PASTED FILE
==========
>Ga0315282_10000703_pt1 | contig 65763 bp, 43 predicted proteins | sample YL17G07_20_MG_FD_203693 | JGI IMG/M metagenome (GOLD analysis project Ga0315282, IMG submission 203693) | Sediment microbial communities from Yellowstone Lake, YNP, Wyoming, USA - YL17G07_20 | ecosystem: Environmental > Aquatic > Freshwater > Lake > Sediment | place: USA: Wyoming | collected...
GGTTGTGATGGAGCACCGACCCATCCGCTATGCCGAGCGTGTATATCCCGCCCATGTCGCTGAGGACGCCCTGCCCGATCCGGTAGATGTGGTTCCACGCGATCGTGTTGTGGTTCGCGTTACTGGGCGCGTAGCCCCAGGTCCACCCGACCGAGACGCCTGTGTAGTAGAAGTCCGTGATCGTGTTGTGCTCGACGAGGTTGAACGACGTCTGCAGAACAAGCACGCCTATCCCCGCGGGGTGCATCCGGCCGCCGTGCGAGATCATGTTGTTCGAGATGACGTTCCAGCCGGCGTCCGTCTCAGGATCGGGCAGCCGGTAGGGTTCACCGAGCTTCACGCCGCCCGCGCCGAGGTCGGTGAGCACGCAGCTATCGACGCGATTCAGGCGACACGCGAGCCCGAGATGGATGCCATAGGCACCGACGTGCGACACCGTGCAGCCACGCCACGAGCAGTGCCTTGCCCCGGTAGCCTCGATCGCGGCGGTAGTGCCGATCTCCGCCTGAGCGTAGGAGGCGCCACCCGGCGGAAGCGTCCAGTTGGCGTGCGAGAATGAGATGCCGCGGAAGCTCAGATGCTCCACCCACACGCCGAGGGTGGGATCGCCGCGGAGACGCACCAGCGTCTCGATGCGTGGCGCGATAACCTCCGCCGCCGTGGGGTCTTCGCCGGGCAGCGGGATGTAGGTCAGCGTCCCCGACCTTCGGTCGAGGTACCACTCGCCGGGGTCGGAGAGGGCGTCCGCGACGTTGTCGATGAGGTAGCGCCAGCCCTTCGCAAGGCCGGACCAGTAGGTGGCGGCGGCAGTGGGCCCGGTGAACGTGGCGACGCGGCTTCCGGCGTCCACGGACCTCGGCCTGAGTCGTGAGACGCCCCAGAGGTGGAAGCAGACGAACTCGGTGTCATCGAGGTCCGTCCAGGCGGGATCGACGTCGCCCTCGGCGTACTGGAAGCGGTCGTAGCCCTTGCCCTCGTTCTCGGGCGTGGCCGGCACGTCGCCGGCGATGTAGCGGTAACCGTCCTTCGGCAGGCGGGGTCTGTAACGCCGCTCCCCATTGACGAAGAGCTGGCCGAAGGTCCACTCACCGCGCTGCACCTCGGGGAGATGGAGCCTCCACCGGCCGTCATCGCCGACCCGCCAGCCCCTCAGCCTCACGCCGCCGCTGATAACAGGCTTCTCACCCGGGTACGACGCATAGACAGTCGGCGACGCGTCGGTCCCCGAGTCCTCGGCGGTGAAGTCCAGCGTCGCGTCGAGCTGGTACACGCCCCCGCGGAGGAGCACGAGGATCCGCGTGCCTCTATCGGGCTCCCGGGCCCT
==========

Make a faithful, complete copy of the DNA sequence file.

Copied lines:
>Ga0315282_10000703_pt1 | contig 65763 bp, 43 predicted proteins | sample YL17G07_20_MG_FD_203693 | JGI IMG/M metagenome (GOLD analysis project Ga0315282, IMG submission 203693) | Sediment microbial communities from Yellowstone Lake, YNP, Wyoming, USA - YL17G07_20 | ecosystem: Environmental > Aquatic > Freshwater > Lake > Sediment | place: USA: Wyoming | collected...
GGTTGTGATGGAGCACCGACCCATCCGCTATGCCGAGCGTGTATATCCCGCCCATGTCGCTGAGGACGCCCTGCCCGATCCGGTAGATGTGGTTCCACGCGATCGTGTTGTGGTTCGCGTTACTGGGCGCGTAGCCCCAGGTCCACCCGACCGAGACGCCTGTGTAGTAGAAGTCCGTGATCGTGTTGTGCTCGACGAGGTTGAACGACGTCTGCAGAACAAGCACGCCTATCCCCGCGGGGTGCATCCGGCCGCCGTGCGAGATCATGTTGTTCGAGATGACGTTCCAGCCGGCGTCCGTCTCAGGATCGGGCAGCCGGTAGGGTTCACCGAGCTTCACGCCGCCCGCGCCGAGGTCGGTGAGCACGCAGCTATCGACGCGATTCAGGCGACACGCGAGCCCGAGATGGATGCCATAGGCACCGACGTGCGACACCGTGCAGCCACGCCACGAGCAGTGCCTTGCCCCGGTAGCCTCGATCGCGGCGGTAGTGCCGATCTCCGCCTGAGCGTAGGAGGCGCCACCCGGCGGAAGCGTCCAGTTGGCGTGCGAGAATGAGATGCCGCGGAAGCTCAGATGCTCCACCCACACGCCGAGGGTGGGATCGCCGCGGAGACGCACCAGCGTCTCGATGCGTGGCGCGATAACCTCCGCCGCCGTGGGGTCTTCGCCGGGCAGCGGGATGTAGGTCAGCGTCCCCGACCTTCGGTCGAGGTACCACTCGCCGGGGTCGGAGAGGGCGTCCGCGACGTTGTCGATGAGGTAGCGCCAGCCCTTCGCAAGGCCGGACCAGTAGGTGGCGGCGGCAGTGGGCCCGGTGAACGTGGCGACGCGGCTTCCGGCGTCCACGGACCTCGGCCTGAGTCGTGAGACGCCCCAGAGGTGGAAGCAGACGAACTCGGTGTCATCGAGGTCCGTCCAGGCGGGATCGACGTCGCCCTCGGCGTACTGGAAGCGGTCGTAGCCCTTGCCCTCGTTCTCGGGCGTGGCCGGCACGTCGCCGGCGATGTAGCGGTAACCGTCCTTCGGCAGGCGGGGTCTGTAACGCCGCTCCCCATTGACGAAGAGCTGGCCGAAGGTCCACTCACCGCGCTGCACCTCGGGGAGATGGAGCCTCCACCGGCCGTCATCGCCGACCCGCCAGCCCCTCAGCCTCACGCCGCCGCTGATAACAGGCTTCTCACCCGGGTACGACGCATAGACAGTCGGCGACGCGTCGGTCCCCGAGTCCTCGGCGGTGAAGTCCAGCGTCGCGTCGAGCTGGTACACGCCCCCGCGGAGGAGCACGAGGATCCGCGTGCCTCTATCGGGCTCCCGGGCCCT